Shweta Krishnan Writing Sample - Explainer Surviving a Fatal Fall A few minutes before Avatar winds to a close, the

villain, Col. Miles Quadritch, jumps off a burning aircraft and lands safely on Pandora, thanks to his humanoid vehicle. His fall raises a cloud of dust – and a question. Is it possible to fall from a burning plane – or even a building- and survive it in real life? Yes, sometimes. Scientists cannot explain how some bodies withstand the force of impact while others don’t. They think the height of a fall, the surface on which a person lands and the jumper’s general health could influence the outcome. Experts believe that it is best to land on our feet. Human feet are adapted to cushion a fall and the thigh and calf muscles are built to absorb the shock of the impact. But a fall from anything greater than the third floor can be potentially fatal, even if the person lands on his feet. In these accidents, the heel bone breaks first. The force of the impact fractures the bones in the hip and cause bruises between the thighs. In very hard falls, the shock wave traveling up the spine fractures the base of the skull. In some cases, the broken pieces of the skull bone injure the respiratory center in the brain stem and cause instant death. An autopsy often reveals multiple internal injuries: almost always a ruptured aorta, and sometimes lacerations in the guts and heart. Studies show that landing on the head is almost always fatal. Landing on the back, on the other hand, results in injuries of the spinal cord and paralyzes a person’s limbs. Landing on the butt minimizes these injuries. The muscles and fat in the area act as shock absorbers and protect the spine. But this could mean that very thin people, with no fat on their butts are more likely to suffer spinal injuries. Surprisingly, while most people would plummet to their death from the third floor of a building, some Second World War pilots have jumped from burning planes and survived falls of more than 20,000 feet. Scientists do not have an explanation for these incidents but believe that these pilots must have manipulated the physics of a free fall to their advantage. When a person falls from a plane, two opposing forces act on his body: gravity pulls him downward and air pushes upward against his falling body. When the two forces balance each other, the person begins to fall at a constant speed, called the terminal velocity. This speed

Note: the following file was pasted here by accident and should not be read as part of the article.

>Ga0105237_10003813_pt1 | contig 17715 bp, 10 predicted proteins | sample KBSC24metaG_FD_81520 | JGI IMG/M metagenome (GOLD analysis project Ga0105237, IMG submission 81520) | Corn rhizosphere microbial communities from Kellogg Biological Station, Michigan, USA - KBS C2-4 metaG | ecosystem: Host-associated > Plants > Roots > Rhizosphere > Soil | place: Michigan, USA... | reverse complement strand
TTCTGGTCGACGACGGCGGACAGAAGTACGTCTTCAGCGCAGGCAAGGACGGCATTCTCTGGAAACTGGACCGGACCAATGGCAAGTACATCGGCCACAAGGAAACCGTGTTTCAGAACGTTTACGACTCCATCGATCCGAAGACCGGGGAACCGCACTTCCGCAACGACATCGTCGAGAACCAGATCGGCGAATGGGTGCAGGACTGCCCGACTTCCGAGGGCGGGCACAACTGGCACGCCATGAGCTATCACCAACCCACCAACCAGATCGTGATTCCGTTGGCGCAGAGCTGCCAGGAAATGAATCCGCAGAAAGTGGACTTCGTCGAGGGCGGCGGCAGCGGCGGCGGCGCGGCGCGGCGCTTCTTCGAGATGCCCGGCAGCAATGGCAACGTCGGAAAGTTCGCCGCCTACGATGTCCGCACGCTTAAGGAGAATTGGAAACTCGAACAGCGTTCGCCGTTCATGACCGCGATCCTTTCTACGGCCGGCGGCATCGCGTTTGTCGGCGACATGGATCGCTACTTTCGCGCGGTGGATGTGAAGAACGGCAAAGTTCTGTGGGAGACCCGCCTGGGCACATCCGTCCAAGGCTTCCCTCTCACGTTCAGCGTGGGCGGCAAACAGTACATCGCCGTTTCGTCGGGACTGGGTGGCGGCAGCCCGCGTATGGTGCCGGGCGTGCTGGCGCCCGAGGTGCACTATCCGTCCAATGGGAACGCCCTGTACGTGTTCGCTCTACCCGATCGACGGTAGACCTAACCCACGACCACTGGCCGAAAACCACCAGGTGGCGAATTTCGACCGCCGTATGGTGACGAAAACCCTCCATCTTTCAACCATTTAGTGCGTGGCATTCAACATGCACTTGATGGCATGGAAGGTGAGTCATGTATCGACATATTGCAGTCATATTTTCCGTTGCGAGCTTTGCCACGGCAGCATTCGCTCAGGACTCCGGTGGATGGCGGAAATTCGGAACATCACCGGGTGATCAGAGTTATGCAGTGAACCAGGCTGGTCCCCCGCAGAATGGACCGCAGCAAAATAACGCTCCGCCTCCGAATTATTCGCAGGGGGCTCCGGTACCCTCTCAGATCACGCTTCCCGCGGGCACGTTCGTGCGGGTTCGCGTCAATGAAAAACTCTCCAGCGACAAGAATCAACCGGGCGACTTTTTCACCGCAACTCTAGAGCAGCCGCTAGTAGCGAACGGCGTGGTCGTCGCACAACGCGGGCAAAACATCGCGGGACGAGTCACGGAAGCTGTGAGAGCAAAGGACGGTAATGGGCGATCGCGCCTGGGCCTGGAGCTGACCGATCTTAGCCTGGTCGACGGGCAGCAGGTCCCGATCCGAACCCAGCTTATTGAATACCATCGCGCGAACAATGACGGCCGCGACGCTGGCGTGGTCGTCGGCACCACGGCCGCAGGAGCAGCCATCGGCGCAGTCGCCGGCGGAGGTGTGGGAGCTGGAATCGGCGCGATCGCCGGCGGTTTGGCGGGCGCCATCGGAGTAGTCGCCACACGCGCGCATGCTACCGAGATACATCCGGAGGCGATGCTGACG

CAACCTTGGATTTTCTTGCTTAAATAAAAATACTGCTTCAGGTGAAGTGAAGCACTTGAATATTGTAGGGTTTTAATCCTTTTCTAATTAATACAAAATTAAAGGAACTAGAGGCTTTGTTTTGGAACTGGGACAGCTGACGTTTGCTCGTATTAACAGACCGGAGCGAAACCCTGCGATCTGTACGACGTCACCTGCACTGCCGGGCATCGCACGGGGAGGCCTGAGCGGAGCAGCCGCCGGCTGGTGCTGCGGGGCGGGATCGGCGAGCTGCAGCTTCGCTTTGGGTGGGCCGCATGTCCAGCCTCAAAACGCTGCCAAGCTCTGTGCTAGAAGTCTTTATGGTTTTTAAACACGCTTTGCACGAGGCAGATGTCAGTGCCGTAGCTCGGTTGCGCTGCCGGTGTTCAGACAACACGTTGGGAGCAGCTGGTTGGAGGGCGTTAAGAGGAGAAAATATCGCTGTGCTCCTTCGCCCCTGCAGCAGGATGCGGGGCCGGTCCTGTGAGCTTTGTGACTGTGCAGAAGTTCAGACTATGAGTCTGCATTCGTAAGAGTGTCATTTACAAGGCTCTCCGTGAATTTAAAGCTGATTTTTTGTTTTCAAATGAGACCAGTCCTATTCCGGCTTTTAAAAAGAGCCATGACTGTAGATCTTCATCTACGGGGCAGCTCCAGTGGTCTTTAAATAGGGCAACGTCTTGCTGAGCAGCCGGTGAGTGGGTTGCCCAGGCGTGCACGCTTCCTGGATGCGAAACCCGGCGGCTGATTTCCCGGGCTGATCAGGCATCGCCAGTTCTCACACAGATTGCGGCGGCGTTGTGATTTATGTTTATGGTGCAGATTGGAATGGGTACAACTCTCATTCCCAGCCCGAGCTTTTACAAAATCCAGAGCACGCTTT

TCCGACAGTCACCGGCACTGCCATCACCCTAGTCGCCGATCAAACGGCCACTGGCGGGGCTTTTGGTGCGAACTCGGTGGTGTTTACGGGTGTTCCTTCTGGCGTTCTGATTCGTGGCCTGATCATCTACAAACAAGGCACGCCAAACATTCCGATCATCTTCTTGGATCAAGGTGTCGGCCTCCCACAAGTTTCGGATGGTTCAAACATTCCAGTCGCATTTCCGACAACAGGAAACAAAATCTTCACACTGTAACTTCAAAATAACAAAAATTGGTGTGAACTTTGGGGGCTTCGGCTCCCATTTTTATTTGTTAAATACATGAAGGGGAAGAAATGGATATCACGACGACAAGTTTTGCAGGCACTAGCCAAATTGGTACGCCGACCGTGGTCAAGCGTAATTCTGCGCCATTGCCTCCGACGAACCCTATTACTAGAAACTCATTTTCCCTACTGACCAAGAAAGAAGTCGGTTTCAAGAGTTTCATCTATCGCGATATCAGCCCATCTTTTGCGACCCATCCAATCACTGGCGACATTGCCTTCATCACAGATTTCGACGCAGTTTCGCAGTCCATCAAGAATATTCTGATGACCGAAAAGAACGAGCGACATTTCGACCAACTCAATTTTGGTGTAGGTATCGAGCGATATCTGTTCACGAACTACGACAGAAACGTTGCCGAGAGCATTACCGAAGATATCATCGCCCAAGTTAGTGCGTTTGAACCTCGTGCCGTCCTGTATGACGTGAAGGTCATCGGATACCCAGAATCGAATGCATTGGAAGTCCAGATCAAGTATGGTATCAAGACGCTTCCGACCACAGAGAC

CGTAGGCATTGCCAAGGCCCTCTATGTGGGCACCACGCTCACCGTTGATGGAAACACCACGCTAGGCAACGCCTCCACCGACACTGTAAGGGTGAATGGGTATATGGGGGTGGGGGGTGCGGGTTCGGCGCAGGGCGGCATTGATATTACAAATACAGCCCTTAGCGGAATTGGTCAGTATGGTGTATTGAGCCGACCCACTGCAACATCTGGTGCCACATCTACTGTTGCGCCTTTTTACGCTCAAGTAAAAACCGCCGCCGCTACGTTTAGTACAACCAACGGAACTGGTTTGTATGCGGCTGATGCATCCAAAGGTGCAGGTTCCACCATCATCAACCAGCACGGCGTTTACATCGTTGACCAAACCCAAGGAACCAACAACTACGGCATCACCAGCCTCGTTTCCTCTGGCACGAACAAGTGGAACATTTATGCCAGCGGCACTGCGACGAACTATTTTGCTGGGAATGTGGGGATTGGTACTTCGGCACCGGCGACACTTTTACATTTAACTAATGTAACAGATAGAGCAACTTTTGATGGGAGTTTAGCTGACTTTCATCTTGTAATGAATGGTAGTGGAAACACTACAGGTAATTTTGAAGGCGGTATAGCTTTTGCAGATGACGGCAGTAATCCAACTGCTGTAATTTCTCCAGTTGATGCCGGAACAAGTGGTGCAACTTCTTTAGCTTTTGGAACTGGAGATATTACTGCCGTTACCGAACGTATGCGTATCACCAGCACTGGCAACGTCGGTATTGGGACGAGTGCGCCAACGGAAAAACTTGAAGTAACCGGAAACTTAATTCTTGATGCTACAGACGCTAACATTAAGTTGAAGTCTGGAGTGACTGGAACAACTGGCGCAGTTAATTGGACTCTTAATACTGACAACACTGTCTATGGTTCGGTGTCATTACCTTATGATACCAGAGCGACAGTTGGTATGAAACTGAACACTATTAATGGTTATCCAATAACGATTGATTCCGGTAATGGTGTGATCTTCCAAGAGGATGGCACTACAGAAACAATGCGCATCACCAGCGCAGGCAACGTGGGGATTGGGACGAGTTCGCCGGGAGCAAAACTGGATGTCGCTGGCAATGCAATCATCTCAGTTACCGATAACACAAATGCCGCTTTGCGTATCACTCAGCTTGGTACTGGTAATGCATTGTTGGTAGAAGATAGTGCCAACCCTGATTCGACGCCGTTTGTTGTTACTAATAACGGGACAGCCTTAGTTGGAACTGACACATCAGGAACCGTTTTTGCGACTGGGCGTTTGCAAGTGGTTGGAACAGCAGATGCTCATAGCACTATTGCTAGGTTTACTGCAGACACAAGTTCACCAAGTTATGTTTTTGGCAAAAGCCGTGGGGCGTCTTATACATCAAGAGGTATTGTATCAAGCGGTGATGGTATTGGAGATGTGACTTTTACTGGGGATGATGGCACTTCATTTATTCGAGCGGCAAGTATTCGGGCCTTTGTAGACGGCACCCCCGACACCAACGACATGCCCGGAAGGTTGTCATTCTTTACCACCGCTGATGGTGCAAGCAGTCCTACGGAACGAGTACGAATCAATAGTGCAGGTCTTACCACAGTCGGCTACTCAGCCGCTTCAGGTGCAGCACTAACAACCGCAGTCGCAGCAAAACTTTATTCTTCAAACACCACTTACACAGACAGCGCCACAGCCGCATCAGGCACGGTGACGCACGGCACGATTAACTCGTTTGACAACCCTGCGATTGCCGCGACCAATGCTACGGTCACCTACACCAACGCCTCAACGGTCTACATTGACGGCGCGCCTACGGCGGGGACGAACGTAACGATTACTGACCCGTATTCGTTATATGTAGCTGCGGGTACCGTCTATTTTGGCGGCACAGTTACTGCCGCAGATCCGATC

depends on the weight of a person, but can be decreased by stretching the limbs and letting the clothes flap in the air. This increases the upward force that the air can exert, and slows the fall. Also, paratroopers are taught to land by grounding the balls of the feet and the heels simultaneously. This, according to studies, helps distribute the force of the impact equally to all leg muscles and prevents excess strain on one. Another paratrooper trick can come in handy. As soon as his feet touch the ground, a paratrooper uses the momentum to roll on the ground. This dissipates the force of impact and protects the body against fractures. As for the villainous Colonel from Avatar, Pandora’s low gravity could have slowed down his fall. But then again, in the celluloid world, he would not have to worry about fractures, ruptured blood vessels and terminal velocity. At least, not when the story can still use him.


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